Last Two Weeks in Korea (August 8)

1) Seoul in under water
Put Beverly Hills in Manhattan, and it will make Gangnam, the district south of Han River in Seoul where Renaissance hotel is located. This affluent area turned into a disaster zone when it received 440mm (17.3 in) of rain on July 27, the most daily precipitation in Seoul since Aug 2, 1920. A total of 60 people were killed in landslides in Seoul and other parts of the country, and Gangnam turned into a Venice for a day.

While Korea gets hit by natural disasters from time to time, mostly by typhoons in the summer, its damage magnitudes are usually much smaller compared to other nations. The record flood in Gangnam last week was a baby pee, if the Katrina in New Orleans in 2005 was a Niagara Falls.

2. Economy
1) Samsung to drop its MRO business
Samsung announced that it will pull out of the MRO(Maintenance, Repair and Operations) business, finally yielding to Korean government’s pressure on large conglomerates. MRO companies are service providers that procure and oversee expendable goods like stationary and tools for corporations. Samsung is to sell 58.7% of iMarketKorea, held by nine Samsung companies. The government recently accused Korea’s family owned conglomerates to stifling competition and growth in the local MRO industry by giving preferential treatment to their affiliated MRO companies over others. President Lee Myungbak even stressed the need for shared and balanced growth between large conglomerates and small and medium sized enterprises. Many are waiting to see whether other conglomerates like Hyundai and LG will follow suit.

My wife is in dilemma over balanced growth. She has quite a few Hyundai stocks, but her husband is working for a small and medium sized enterprise supplying auto parts to Hyundai. If she keeps buying Hyundai stocks despite recent S&P downgrading of U.S. economy, I should suspect something goes on between she and Hyundai Chairman Chung.

2) More men living with their parents-in-law
According to a survey by Statistic Korea, more and more men live with their wife’s parents for economic reasons. Their number increased three times from 18,088 in 1990 to 53,675 in 20101. By contrast, the number of women living with their parents-in-law dropped more than half from 444,634 to 198,656 in 2010. The report reflects only cases where in-laws take responsibility for the livelihood of their family, including their sons or daughters-in-law. Childcare is one of the main reasons for the phenomenon as women feel more convenient to live in their own parents’ homes.Another key reason is that women now have more say in the family because they work. The number of wife breadwinners increased 1.5 times from 1.79 million in 1990 to 4.5 million last year.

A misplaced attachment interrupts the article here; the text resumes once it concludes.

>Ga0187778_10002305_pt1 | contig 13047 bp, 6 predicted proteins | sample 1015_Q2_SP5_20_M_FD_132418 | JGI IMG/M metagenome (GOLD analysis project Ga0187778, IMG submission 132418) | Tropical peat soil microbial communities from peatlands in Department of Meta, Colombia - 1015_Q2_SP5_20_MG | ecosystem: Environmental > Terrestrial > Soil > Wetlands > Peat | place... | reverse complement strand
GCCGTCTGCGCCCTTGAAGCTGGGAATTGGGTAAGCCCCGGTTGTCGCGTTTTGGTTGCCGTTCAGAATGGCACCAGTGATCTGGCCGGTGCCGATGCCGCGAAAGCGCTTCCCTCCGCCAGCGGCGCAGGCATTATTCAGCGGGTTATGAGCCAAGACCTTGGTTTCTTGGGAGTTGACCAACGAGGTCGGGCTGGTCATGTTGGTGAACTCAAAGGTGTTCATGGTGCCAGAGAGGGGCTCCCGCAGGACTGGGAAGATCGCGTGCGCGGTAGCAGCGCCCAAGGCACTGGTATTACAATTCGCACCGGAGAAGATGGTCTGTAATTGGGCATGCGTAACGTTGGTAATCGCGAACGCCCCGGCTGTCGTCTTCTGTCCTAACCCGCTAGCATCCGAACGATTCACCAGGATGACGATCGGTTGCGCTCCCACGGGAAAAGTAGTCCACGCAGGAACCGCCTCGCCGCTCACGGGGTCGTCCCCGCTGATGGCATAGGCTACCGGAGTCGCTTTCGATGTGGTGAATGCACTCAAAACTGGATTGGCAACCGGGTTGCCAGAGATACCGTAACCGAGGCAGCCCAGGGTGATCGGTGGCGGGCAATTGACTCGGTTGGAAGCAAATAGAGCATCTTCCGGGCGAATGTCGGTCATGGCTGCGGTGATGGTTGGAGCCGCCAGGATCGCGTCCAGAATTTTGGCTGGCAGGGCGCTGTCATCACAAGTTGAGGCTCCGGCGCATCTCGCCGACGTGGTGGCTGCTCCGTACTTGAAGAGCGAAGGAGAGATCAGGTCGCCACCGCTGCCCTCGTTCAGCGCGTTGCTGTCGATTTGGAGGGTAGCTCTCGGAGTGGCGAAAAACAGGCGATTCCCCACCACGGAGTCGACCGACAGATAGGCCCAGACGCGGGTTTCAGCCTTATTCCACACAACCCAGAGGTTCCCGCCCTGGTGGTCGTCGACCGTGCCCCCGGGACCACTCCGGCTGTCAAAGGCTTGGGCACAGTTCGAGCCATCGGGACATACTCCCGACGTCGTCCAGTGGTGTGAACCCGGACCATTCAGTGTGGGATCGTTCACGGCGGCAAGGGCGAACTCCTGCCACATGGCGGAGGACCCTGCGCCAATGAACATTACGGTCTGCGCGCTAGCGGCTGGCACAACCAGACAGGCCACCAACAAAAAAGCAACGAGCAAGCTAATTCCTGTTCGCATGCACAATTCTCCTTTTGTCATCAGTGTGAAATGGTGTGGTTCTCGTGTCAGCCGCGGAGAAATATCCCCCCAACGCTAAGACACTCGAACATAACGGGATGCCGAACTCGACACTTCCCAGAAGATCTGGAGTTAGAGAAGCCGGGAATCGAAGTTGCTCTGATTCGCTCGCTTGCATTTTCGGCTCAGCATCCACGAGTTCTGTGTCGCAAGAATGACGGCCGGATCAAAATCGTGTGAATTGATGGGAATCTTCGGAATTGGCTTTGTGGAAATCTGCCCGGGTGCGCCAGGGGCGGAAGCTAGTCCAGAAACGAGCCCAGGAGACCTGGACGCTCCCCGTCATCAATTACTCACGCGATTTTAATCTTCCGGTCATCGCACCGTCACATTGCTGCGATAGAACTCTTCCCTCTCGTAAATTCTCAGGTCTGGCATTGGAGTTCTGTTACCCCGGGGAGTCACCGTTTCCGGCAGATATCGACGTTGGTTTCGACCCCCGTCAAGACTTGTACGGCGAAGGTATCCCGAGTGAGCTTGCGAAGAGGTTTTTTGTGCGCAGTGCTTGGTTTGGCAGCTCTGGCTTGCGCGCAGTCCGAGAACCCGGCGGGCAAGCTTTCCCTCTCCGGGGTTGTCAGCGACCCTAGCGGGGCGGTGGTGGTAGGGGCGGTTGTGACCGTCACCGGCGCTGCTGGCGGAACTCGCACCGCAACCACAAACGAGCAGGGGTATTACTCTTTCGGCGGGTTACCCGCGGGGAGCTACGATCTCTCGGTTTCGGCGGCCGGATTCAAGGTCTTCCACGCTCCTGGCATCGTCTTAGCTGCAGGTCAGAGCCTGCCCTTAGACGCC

Koreans traditionally had taken it a shame to live with wife’s parents as it meant you are a loser unable to feed your own family, and there is a Korean proverb that says “Don’t live in your wife’s parents home as long as you have three buckets of barley.”  With women power got so bigger these days in Korea, however, you sometimes have to live with your parents-in-law even if you have three buckets of gold bars, if your wife says so.

3. Auto Industry
1) Hyundai & Kia ranks 5th in the first half
Hyundai and Kia sold a combined 3.19 million units globally in the first six months this year, up 15.9% from the 2.75 million during the same period last year, the fastest growth rate among all the car makers. GM was the first with 4.64million, followed by VW (4.09 million) and Toyota (3.48 million).  Renault-Nissan sold 3.43 million units, just 140K units more than Hyundai and Kia. Ford ranked 6th after Hyundai/Kia with 2.4 million units

The banners flying all over in Hyundai in 1995 had a GT-10 logo inside, to encourage the employees to reach the goal of Global Top 10 car maker in 10 years in 2005.  Hyundai bought bankrupt Kia in 1998, and now became a GT-5. Quite an achievement for a company that had to import components from Ford U.K for the license assembly of a few thousand Cortina and Mark IV models 35 years ago when Hyundai was probably GT-30.

2) Hyundai to go green with hybrid
Hyundai Chairman Chung Mongkoo announced Hyundai will begin foregrounding its new hybrid models to strengthen its position in environmentally conscious U.S. market. Sales figures are bolstering Chung’s announcement. Hyundai Sonata Hybrid sold 1,780 units in the U.S. last month, up 20% from June to stay ahead of Honda Insight and Ford Fusion. Its sister Kia Optima Hybrid saw its sales go up 300 percent to 300 units last month. Hyundai is a few steps ahead in terms of its cars’ average fuel efficiency, which now stands at 35.7 miles gallon, 0.2 miles better than the U.S. standard set for 2016.

Hyundai has two hybrid engines. One is 2.4L Theta hybrid engine for Sonata and Optima sold in America, and the other is 2.0L Nu hybrid for the same models in Korean market. Not sure why Hyundai use different hybrid engines for the same models, but Hyundai engineers probably decided to put bigger engines for the U.S. market after they saw long lines in MacDonald and Burger King restaurants in the U.S.